If it’s printed on a pencil case it has to be true.
Hot Girls Read!
On a recent trip with my BFF, I found this awesome pencil case. I also discovered some positive lessons from the boutiques and gift shops we visited.
- Hot Girls Read…I am a girl and I read, THEREFORE I am hot. (Because you read, you are hot too.) Seriously, if it’s on a pencil case, it HAS to be true.
- Everything has the potential to be “darling” or “gorgeous,” if you are in a shop with cute little, old ladies or a very excited, boutique sales clerk.
- People will put anything on a sign and sell it. One of the signs I read said, “I HATE stupid signs.” (I kind of wanted that sign.)
- Potpourri and scented oil stuff is EVERYWHERE! (My nose hurt after visiting all those shops) The positive here is that some of those scents have hilarious names. Poo Pourri had some of my favorite.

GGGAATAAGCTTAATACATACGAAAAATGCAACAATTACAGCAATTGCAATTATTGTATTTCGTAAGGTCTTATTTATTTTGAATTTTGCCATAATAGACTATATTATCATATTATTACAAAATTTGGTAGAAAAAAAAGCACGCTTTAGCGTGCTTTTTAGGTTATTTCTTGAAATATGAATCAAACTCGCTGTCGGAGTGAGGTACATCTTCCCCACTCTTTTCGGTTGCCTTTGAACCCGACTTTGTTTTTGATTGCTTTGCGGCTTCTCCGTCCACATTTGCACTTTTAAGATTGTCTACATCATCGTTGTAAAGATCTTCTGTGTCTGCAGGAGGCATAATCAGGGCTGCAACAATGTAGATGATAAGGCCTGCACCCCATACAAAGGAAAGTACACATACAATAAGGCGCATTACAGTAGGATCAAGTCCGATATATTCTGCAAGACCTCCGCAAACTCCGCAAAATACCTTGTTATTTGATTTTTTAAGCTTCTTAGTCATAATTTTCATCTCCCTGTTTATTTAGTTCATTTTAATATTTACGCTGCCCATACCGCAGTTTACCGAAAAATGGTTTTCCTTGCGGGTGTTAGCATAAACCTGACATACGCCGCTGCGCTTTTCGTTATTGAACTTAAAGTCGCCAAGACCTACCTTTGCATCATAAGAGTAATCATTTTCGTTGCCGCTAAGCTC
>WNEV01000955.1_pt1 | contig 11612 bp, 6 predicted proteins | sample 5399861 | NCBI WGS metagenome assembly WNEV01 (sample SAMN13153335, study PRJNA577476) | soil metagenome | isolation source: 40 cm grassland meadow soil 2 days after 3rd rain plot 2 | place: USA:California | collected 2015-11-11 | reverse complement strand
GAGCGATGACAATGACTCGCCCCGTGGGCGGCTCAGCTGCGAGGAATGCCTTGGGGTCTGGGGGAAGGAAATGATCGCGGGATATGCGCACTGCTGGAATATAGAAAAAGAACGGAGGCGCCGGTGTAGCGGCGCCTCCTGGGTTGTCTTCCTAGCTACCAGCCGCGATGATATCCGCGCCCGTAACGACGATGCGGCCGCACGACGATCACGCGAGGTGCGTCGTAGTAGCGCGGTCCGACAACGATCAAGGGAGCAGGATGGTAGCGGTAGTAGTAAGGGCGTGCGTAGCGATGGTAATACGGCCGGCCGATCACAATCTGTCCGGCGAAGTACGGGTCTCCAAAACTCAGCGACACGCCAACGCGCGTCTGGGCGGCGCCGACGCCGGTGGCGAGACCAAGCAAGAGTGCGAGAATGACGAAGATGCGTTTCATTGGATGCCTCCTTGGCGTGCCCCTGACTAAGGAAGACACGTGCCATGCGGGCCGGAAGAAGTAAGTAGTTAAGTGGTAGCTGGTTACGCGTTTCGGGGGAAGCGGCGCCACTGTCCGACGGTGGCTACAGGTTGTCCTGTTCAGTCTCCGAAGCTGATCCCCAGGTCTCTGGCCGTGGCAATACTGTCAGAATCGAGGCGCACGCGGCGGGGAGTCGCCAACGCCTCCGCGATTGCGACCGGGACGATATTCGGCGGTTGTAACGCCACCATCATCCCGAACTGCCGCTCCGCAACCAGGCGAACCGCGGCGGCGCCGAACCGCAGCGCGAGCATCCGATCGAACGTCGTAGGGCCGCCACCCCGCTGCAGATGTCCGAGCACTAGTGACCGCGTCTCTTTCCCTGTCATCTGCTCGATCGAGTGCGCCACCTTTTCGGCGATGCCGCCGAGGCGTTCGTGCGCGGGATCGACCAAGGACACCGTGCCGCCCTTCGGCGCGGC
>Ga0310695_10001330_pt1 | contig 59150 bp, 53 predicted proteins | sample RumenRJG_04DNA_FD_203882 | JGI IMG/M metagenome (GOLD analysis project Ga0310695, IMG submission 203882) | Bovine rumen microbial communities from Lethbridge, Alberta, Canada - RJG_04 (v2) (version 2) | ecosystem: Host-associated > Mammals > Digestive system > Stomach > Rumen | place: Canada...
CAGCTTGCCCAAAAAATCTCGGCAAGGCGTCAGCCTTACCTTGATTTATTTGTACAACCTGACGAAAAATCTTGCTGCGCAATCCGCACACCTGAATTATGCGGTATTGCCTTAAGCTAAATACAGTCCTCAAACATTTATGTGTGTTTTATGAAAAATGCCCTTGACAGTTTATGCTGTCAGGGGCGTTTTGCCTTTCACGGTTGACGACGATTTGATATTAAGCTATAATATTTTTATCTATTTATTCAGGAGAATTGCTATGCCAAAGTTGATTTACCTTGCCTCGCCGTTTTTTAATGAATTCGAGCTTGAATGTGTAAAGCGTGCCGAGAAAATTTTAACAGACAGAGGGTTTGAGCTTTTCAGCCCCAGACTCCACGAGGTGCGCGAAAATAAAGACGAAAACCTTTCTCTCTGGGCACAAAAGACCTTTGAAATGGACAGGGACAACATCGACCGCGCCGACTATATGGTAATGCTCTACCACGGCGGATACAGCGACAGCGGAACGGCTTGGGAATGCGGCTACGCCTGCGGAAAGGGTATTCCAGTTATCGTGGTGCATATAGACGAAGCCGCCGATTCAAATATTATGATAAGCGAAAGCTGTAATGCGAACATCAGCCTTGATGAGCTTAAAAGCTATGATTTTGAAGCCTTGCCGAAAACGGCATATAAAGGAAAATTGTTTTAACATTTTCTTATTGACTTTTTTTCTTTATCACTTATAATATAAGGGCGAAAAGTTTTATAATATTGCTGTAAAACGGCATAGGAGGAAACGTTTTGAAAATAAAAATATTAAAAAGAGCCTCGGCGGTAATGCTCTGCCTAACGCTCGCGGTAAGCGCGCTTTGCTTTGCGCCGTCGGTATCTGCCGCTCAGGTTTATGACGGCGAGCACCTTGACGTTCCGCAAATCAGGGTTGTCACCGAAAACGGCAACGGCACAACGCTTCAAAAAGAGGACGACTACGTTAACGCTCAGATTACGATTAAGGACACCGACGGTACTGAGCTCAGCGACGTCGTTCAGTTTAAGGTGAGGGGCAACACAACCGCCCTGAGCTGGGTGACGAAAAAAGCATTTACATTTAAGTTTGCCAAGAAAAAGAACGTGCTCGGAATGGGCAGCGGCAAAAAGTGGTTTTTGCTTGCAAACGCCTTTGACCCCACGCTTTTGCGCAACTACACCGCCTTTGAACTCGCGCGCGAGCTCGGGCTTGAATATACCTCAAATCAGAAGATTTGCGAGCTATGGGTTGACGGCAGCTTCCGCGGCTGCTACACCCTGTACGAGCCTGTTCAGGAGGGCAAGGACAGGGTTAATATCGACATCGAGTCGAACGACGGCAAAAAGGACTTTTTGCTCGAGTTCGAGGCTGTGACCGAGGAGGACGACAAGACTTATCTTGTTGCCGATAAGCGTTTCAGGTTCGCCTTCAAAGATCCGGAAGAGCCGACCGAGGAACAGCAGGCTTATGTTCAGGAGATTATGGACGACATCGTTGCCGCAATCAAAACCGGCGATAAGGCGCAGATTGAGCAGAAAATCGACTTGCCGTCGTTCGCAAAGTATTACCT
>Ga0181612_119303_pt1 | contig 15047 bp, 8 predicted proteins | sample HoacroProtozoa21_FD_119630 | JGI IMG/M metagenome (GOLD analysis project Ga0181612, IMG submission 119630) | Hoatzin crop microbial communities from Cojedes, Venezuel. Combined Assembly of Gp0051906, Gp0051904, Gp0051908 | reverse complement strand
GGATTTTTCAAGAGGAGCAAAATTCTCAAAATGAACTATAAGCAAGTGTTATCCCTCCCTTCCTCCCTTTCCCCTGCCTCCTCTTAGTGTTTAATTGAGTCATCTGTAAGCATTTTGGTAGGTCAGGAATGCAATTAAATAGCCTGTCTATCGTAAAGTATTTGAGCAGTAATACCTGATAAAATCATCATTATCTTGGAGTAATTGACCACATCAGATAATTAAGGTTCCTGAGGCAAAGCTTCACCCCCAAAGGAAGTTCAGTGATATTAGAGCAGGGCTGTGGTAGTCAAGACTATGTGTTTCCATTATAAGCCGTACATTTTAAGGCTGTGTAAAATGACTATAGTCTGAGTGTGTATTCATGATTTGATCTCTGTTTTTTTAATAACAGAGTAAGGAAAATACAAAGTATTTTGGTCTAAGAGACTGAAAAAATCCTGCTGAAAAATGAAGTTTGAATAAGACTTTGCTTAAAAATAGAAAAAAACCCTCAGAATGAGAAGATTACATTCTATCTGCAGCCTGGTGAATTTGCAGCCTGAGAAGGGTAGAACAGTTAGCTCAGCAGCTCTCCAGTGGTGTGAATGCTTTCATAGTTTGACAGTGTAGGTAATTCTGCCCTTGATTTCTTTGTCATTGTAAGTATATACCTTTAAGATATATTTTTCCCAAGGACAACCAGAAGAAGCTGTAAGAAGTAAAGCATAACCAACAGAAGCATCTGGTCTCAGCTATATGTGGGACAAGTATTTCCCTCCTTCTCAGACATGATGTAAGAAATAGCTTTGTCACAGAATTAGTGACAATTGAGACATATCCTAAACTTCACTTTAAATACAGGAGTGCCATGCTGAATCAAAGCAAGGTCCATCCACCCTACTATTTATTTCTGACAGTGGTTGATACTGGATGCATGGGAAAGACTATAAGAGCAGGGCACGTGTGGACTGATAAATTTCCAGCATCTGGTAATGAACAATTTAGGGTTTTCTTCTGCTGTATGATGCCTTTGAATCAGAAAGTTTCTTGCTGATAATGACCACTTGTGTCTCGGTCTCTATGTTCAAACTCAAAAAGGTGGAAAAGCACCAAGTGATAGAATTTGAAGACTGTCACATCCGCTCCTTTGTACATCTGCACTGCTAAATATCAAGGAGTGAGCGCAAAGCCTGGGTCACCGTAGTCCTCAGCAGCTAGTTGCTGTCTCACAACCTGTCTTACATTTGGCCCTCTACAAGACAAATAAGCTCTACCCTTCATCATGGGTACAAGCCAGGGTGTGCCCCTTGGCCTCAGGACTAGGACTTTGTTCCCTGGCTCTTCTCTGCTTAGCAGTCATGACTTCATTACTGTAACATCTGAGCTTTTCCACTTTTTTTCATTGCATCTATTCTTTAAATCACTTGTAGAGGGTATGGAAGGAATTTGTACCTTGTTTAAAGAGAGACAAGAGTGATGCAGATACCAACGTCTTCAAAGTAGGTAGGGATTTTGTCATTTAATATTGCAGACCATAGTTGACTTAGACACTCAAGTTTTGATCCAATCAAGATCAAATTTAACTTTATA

- Sometimes it’s nice to hear you are “darling” or “gorgeous” from little, old ladies and excited sales clerks. We all want to be “gorgeous” sometimes.
- “Darling” and “gorgeous” can be really expensive, but it feels great to find a sale and pick up a little “gorgeous” for yourself.
- People-watching is the best in small spaces. Seeing people try to check out prices on the sly or hold up something they would NEVER wear (but trying to do it with out anyone looking) makes for some great entertainment.
- I can always find something that makes my BFF cringe. The gift shops provide a tremendous selection of items she finds repulsive or obnoxious. (Love ya, BFF!) I am positive we make for some pretty funny people-watching ourselves.
One of my all-time favorite birthday gifts from my BFF
They are called “gift shops” for a reason. You can find the BEST presents in the little shops and boutiques. In fact one of my all-time favorite birthday gifts came from the Yankee Peddler, one of the shops we visited.